SWAT officers decorate the main menu, for inexplicable reasons.
There is a fairly new – as in, less than half the years of the juggernauts – MMOFPS in the market, the free shooter Operation7 by… a Korean studio which I don’t know (Park Esm?). As might be expected from the Koreans, Op7 is incredibly addictive despite some – let’s be honest here – very stupid design decisions.
Gameplay, despite the self-proclaimed ‘new style of MMOFPS’, is consistent with the likes of Counter-Strike and Battlefield, with your usual mixup of Deathmatch, Survival (round-based Deathmatch), Bomb Plant (one team plants, the other defuses), Headhunting (kill the other team’s VIP), Territory (hoist up your flags and pull down your enemy’s), and possibly others I’m not aware of.
MP5 with full stock, foregrip, 15-round magazines and red-dot sights.
Poor netcode and glitches aside, let’s talk about the most fundamental problem: the unnecessarily frustrating grinding.
While in most games with leveling (and by extension, grinding) you could expect some form of return with every level gained – as a sort of pat-on-the-back – Operation7 have zero incentive for doing so. Oh sure, you save up Gold to buy new guns and parts (more on that later) and certain milestones grant you access to new weapons, but it takes far, far too long.
None of these will be available to you for quite some time… unless you buy them with real money.
Simple point is, new equipment is way too expensive. I understand that the dev team wants people to shell out actual sweaty feed-kids-able cash to buy new content, but then you end up with the situation where you save up for two to three levels on average to buy a new part, and probably twice that to buy a new gun. For a game where the firearms are the biggest attractions, it’s odd (but financially reasonable) that getting your hands on them takes so much bloody effort. If nothing else, this is definitely something that’ll drive off the more casual players.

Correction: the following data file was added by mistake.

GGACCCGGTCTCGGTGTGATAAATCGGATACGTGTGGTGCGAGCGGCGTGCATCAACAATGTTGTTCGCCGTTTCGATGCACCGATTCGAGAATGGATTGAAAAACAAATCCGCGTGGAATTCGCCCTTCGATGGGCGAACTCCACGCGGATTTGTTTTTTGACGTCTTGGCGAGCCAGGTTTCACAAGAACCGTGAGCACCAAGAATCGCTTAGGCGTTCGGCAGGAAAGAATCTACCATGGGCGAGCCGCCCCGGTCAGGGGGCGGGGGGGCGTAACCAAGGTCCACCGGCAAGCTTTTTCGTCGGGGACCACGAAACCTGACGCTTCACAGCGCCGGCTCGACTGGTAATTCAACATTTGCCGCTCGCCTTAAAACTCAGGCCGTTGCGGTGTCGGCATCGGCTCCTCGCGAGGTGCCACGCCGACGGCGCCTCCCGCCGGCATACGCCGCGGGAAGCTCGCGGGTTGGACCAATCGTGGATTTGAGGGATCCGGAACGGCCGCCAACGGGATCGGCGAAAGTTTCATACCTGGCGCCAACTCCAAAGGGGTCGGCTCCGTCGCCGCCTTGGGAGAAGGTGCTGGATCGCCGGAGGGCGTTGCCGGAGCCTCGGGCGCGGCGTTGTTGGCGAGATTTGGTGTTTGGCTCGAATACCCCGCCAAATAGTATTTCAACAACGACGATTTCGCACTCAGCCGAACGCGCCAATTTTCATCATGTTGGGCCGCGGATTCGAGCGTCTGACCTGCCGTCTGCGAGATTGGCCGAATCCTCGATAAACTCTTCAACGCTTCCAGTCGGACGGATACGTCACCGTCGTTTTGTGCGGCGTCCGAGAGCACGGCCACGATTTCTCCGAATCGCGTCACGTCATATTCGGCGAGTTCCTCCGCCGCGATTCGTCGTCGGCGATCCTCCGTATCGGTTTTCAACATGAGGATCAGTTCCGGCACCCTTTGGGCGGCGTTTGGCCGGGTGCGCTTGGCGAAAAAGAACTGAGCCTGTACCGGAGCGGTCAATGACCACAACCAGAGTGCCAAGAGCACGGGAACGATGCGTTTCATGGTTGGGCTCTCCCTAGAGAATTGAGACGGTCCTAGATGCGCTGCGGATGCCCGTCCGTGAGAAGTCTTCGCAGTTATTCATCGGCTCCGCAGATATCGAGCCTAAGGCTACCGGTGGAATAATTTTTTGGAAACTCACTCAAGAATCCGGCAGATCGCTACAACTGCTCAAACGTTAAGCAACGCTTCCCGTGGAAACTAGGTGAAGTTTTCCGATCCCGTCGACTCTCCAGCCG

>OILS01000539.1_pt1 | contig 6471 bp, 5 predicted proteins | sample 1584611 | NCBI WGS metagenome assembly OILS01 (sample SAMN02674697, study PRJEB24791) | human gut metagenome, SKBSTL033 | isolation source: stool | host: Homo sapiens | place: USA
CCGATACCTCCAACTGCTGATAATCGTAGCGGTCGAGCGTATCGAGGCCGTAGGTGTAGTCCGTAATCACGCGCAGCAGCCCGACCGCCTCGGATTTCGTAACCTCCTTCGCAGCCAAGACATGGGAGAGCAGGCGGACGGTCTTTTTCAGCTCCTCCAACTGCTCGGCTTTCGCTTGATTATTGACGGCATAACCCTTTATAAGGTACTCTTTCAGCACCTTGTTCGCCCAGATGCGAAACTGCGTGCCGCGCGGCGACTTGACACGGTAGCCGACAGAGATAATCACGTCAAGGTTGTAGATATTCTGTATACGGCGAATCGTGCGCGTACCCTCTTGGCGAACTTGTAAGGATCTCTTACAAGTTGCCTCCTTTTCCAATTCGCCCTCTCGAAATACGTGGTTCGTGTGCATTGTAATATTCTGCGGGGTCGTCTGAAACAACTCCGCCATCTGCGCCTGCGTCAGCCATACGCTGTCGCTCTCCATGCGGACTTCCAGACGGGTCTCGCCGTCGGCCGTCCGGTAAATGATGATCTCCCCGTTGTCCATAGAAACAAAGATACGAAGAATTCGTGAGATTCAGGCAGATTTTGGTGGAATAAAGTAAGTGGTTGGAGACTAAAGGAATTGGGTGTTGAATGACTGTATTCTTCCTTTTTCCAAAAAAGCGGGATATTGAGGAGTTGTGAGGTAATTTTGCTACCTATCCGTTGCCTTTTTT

(Then again, who am I kidding, they’re obviously looking to sink their hooks into the addicts who will spend actual money to dress up like a cowboy, not to mention actual in-game benefits like health boosts, armour, and special ammo. But I digress.)
Point of the point is, Operation7‘s business model is stereotypically and despicably Asian (and I should know) – most interested in earning the initial profit with little concern for the existing fanbase. It’s very easy to lose interest in this game due to the stagnation of the gameplay, and you would have to really, really like it to stay on the bandwagon. Can the waves of naive newcomers with holes in their pockets be enough to keep the studio going? Who knows.
Weapons Menu. The game’s origin leads to some epically hilarious and grating English. “My ears are always hearing, and my eyes are always seeing! Don’t let me see you, or I will kill you!”
Pseudo-business analysis aside, the single redeeming feature of the game is most definitely (and obviously) the guns. What really sets Operation7 apart is the large amount of customisation available for weapons. I don’t mean basic offerings like Call of Duty 4; I mean barrels, forestocks, trigger groups, sights, magazines, stocks, buttplates. You can even apply camouflage for each individual part. The fact that this game is mildly endorsed by OPERATORchan does give it some video game equivalent of street cred.
Despite any of the game’s flaws, the addicting gameplay and the depth of weapon customisation makes it at least worth a try. There are great features – the Weapons Range which lets you try out every gun and every part regardless of level or cost requirements – balanced by idiotic features – you can’t sell old guns or parts, nor can you change a part’s camo pattern – but hey, it’s free (for now).
Catch me online (nick: Carazor) and you can totally own me and my sexy AK74, or whatever I happen to be using.
Green tiger stripes on the scope. C’mon.